46:09 - Speaker 1 Uh, you know, those things are more important than ai let me refine my question a little bit, if I could, please. Do you think, is there a place for ai to learn how to better pay attention and or develop better focus skills?

46:25 - Speaker 2 right, there's a. There's a silly book that my son is reading called hitchhiker's guide to the galaxy. In the book there's a planet where you can rent um robots to watch tv for you, so you don't have to watch tv. And and you can also rent monks that'll believe for you, so you don't have to struggle with spirituality and religion and so on, and this is hard to do that, whether you believe or not.

46:53 But you can outsource that to to robots, and you can say that with writing as well. You know, wouldn't it be nicer if a robot wrote for you well, you don't get it?

47:03 - Speaker 1 then the reason why we're right is to think but it saves so much time, it saves so much time.

47:09 - Speaker 2 Why do you? It's that's it. It will save you time to have a robot watch tv for you. If you ever watch tv, you know if you feel distraught, you know if you follow that logic. So I just don't understand why do you want a machine to do that, like that's not the point in the in the first place? There are these people that why do you want a machine to do that? Like that's not the point in the first place. There are these people that said you could get a robot, like a language model, to write textbooks for students Much cheaper, much easier, maybe even better. But why do you think we write textbooks? It's because a professor is collecting his thoughts about something that he's been teaching and he gives from one generation to the next. Without the practice of writing the book, all that collapses.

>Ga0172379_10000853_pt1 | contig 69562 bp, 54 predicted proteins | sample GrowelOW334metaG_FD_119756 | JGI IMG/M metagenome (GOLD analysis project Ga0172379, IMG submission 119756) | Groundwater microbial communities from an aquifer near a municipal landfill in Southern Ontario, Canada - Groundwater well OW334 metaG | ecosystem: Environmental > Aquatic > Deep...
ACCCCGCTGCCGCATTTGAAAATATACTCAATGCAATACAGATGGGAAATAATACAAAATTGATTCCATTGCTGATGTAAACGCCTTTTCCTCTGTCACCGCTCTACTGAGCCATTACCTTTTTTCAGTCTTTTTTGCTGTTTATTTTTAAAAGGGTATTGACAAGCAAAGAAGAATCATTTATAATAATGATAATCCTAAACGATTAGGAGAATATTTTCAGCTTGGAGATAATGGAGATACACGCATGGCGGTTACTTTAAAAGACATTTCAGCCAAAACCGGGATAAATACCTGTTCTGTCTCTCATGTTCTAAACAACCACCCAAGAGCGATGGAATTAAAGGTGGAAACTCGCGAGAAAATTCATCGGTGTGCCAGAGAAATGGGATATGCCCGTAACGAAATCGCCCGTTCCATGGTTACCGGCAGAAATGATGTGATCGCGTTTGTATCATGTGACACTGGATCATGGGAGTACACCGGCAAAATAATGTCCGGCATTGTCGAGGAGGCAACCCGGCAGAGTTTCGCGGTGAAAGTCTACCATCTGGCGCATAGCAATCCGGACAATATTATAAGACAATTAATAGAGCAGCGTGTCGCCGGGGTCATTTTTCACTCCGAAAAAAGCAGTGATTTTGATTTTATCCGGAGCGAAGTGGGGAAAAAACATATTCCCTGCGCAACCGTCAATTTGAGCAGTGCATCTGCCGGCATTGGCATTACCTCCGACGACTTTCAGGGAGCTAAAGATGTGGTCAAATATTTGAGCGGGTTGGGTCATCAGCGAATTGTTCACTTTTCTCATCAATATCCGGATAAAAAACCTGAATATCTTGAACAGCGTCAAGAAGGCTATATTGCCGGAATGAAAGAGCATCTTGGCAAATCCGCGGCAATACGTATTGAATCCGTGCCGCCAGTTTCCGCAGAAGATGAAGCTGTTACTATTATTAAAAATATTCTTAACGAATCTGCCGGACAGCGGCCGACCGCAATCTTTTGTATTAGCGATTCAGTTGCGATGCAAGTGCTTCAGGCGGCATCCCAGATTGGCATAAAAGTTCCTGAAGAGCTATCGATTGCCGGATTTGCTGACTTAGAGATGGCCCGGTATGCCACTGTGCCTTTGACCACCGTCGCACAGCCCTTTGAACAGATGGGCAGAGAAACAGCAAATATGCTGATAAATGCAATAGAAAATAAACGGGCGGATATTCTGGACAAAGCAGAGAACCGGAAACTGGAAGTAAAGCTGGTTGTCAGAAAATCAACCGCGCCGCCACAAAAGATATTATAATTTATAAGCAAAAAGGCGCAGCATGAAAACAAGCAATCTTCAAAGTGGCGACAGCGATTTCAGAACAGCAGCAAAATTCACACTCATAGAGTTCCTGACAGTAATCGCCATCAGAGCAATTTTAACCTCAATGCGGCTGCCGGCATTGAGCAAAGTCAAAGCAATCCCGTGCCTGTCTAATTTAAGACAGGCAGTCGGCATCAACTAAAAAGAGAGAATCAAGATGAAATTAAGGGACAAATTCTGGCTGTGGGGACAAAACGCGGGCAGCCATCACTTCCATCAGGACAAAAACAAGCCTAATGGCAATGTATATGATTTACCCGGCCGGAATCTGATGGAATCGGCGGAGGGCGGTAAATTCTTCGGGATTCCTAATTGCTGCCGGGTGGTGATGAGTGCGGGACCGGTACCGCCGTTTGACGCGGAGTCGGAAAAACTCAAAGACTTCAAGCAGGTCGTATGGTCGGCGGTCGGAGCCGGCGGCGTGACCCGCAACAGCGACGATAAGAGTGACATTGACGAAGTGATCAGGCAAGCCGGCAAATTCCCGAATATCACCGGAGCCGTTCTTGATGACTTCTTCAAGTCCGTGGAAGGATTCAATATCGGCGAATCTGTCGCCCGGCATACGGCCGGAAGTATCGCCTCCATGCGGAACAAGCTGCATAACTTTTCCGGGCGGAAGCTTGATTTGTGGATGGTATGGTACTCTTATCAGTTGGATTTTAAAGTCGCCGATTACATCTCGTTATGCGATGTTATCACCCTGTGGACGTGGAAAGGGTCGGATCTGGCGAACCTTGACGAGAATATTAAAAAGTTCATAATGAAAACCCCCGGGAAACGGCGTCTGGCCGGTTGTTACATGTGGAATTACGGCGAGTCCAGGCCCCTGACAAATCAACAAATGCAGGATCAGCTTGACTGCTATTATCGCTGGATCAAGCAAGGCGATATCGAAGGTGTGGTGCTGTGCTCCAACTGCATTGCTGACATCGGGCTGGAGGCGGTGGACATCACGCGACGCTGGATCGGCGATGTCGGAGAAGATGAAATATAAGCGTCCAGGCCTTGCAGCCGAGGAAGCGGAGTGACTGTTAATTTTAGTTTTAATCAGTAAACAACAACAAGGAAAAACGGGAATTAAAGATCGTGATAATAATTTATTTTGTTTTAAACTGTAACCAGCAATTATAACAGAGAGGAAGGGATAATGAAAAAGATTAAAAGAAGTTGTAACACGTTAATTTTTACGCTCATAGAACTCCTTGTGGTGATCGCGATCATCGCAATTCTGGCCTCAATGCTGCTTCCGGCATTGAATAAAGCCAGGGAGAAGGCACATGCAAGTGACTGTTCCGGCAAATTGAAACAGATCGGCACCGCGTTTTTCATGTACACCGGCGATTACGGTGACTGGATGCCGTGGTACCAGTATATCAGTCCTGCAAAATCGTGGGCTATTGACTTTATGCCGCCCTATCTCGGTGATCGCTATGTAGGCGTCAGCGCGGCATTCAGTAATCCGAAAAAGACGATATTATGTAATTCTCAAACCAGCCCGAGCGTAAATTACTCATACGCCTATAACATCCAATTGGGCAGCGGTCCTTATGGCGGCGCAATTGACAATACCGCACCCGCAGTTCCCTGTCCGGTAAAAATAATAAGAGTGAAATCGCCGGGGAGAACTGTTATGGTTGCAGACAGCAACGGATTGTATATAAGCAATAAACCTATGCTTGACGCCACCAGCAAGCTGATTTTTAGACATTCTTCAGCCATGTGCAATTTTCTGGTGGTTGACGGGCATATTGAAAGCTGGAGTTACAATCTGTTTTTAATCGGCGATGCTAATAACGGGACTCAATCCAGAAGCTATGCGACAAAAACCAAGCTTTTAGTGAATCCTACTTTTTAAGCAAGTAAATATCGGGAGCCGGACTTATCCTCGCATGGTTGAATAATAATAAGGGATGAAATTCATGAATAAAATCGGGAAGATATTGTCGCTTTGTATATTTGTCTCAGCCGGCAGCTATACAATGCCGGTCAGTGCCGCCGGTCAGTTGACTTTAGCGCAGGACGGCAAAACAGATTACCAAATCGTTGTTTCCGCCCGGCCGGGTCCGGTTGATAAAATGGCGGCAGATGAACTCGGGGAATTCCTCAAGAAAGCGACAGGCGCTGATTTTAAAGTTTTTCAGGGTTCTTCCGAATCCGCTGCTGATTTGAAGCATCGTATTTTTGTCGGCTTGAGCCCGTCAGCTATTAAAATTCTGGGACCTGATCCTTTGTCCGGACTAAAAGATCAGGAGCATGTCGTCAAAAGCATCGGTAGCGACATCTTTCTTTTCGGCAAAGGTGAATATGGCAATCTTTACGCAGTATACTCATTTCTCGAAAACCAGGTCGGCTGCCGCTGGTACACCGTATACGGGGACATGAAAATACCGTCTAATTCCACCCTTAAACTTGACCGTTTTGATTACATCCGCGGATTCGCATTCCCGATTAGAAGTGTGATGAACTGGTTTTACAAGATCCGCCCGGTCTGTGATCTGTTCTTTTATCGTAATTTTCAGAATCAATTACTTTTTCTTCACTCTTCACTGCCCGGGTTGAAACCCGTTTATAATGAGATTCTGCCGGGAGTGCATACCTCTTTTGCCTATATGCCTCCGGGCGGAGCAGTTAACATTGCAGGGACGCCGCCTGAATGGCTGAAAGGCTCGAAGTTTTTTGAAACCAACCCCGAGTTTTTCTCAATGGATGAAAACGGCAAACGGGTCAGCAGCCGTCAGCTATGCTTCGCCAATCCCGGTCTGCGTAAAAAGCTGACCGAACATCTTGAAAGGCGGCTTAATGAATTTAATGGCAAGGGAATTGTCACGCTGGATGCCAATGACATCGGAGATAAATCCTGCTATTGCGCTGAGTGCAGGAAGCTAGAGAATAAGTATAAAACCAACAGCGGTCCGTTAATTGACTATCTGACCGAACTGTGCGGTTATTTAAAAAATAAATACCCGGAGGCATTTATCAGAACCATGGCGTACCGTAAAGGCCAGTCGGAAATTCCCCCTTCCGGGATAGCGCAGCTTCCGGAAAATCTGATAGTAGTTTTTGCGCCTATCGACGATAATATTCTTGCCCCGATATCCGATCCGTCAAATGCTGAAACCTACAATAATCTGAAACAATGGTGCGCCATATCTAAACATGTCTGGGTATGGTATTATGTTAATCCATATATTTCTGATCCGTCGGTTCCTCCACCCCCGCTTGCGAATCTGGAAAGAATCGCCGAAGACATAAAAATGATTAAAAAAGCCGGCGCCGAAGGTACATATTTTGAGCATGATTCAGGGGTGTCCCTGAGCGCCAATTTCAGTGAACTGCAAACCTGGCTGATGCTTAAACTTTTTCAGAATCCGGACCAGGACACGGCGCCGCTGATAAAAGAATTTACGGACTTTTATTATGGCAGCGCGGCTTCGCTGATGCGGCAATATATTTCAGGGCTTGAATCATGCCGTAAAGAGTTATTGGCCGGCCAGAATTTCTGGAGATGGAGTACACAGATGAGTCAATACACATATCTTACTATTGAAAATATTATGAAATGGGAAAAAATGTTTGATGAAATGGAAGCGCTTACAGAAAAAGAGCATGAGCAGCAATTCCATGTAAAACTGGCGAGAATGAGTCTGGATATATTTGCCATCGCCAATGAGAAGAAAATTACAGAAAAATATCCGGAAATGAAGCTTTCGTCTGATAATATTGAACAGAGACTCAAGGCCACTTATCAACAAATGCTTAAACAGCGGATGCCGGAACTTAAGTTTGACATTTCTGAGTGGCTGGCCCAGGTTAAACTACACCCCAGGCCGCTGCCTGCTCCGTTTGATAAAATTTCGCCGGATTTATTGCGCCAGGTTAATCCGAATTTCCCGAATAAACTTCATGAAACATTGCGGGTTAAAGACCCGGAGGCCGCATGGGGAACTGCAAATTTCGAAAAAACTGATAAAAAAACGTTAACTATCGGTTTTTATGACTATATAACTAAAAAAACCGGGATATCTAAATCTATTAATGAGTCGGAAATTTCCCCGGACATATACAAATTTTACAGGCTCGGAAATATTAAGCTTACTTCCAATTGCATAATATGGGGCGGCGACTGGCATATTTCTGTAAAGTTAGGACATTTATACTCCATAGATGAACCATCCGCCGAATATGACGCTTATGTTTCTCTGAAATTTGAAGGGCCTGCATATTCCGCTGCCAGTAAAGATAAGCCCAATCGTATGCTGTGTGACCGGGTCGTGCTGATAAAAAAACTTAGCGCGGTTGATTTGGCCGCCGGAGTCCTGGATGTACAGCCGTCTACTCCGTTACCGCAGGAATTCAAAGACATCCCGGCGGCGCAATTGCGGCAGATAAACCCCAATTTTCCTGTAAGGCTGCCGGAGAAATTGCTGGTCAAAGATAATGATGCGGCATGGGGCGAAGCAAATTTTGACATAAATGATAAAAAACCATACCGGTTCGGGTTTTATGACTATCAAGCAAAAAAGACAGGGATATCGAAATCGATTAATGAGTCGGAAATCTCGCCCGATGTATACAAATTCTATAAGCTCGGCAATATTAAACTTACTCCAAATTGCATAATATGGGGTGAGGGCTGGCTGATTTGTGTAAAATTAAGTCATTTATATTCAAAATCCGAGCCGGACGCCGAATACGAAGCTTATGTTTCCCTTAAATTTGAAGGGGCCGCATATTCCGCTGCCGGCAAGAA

47:56 - Speaker 1 It's just robots teaching people, robots, teaching robots In the end right, maybe eventually.